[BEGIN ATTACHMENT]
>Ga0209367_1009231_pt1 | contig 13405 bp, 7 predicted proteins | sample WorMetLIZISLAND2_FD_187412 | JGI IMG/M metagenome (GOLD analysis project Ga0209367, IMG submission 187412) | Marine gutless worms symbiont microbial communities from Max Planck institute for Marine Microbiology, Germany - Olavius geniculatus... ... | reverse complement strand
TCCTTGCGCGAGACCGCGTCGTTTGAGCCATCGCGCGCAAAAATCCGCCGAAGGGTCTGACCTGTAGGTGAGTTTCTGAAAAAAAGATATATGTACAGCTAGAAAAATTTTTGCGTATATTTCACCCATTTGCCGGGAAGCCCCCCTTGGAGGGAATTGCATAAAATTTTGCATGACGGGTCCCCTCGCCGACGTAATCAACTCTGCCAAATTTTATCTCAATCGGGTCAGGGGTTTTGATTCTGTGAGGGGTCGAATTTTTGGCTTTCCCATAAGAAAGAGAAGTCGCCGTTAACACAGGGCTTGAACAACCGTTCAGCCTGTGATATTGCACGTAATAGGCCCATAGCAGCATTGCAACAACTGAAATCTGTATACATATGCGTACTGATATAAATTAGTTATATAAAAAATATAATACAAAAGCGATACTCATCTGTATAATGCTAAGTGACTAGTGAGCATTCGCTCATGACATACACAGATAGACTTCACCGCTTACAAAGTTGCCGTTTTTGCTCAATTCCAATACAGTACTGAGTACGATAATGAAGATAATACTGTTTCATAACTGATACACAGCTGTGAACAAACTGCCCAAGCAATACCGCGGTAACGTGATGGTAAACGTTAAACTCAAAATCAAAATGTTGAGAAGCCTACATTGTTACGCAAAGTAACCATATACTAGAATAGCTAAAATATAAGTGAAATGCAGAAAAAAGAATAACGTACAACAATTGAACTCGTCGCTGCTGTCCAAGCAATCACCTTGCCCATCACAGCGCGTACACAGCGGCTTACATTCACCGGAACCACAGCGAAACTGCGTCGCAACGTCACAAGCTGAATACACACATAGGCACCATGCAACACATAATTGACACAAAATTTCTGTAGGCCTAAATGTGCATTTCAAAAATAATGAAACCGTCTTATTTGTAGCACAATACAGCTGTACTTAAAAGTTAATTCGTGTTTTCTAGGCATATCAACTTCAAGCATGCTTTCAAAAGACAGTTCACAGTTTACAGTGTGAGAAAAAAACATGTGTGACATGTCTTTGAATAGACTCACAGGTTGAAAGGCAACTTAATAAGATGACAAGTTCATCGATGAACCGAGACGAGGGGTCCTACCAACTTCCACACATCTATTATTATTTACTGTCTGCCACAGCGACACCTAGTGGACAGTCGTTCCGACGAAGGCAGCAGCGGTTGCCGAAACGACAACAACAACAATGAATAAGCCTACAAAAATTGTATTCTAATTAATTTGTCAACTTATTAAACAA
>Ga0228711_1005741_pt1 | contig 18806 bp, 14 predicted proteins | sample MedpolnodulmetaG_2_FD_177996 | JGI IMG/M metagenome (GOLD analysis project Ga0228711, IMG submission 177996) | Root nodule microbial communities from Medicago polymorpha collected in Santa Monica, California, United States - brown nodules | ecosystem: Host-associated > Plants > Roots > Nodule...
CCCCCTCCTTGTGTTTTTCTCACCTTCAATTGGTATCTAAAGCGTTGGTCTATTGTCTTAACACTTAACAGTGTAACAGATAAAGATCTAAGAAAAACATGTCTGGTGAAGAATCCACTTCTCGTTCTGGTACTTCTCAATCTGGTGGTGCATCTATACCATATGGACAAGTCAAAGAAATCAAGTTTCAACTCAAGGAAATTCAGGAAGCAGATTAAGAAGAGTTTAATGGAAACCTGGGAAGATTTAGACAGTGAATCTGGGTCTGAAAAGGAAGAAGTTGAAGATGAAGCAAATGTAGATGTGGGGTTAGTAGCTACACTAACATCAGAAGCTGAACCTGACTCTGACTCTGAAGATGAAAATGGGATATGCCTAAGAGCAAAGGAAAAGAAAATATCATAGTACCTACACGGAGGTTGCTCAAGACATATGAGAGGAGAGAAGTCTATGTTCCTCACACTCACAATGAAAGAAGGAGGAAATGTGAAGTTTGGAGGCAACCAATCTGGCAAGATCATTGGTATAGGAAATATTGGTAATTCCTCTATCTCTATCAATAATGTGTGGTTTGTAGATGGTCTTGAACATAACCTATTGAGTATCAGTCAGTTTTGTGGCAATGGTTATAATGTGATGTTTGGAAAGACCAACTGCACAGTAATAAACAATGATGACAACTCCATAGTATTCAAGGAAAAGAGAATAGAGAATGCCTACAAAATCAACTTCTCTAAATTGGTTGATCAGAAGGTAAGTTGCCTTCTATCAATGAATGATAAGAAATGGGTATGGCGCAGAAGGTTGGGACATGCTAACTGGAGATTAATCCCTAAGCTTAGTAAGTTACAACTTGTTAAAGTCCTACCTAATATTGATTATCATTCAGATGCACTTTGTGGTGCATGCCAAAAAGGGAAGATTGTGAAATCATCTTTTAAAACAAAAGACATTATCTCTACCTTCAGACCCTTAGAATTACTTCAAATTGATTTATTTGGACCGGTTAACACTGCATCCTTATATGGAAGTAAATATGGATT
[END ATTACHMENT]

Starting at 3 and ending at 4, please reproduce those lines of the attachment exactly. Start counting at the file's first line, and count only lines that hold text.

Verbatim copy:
>Ga0228711_1005741_pt1 | contig 18806 bp, 14 predicted proteins | sample MedpolnodulmetaG_2_FD_177996 | JGI IMG/M metagenome (GOLD analysis project Ga0228711, IMG submission 177996) | Root nodule microbial communities from Medicago polymorpha collected in Santa Monica, California, United States - brown nodules | ecosystem: Host-associated > Plants > Roots > Nodule...
CCCCCTCCTTGTGTTTTTCTCACCTTCAATTGGTATCTAAAGCGTTGGTCTATTGTCTTAACACTTAACAGTGTAACAGATAAAGATCTAAGAAAAACATGTCTGGTGAAGAATCCACTTCTCGTTCTGGTACTTCTCAATCTGGTGGTGCATCTATACCATATGGACAAGTCAAAGAAATCAAGTTTCAACTCAAGGAAATTCAGGAAGCAGATTAAGAAGAGTTTAATGGAAACCTGGGAAGATTTAGACAGTGAATCTGGGTCTGAAAAGGAAGAAGTTGAAGATGAAGCAAATGTAGATGTGGGGTTAGTAGCTACACTAACATCAGAAGCTGAACCTGACTCTGACTCTGAAGATGAAAATGGGATATGCCTAAGAGCAAAGGAAAAGAAAATATCATAGTACCTACACGGAGGTTGCTCAAGACATATGAGAGGAGAGAAGTCTATGTTCCTCACACTCACAATGAAAGAAGGAGGAAATGTGAAGTTTGGAGGCAACCAATCTGGCAAGATCATTGGTATAGGAAATATTGGTAATTCCTCTATCTCTATCAATAATGTGTGGTTTGTAGATGGTCTTGAACATAACCTATTGAGTATCAGTCAGTTTTGTGGCAATGGTTATAATGTGATGTTTGGAAAGACCAACTGCACAGTAATAAACAATGATGACAACTCCATAGTATTCAAGGAAAAGAGAATAGAGAATGCCTACAAAATCAACTTCTCTAAATTGGTTGATCAGAAGGTAAGTTGCCTTCTATCAATGAATGATAAGAAATGGGTATGGCGCAGAAGGTTGGGACATGCTAACTGGAGATTAATCCCTAAGCTTAGTAAGTTACAACTTGTTAAAGTCCTACCTAATATTGATTATCATTCAGATGCACTTTGTGGTGCATGCCAAAAAGGGAAGATTGTGAAATCATCTTTTAAAACAAAAGACATTATCTCTACCTTCAGACCCTTAGAATTACTTCAAATTGATTTATTTGGACCGGTTAACACTGCATCCTTATATGGAAGTAAATATGGATT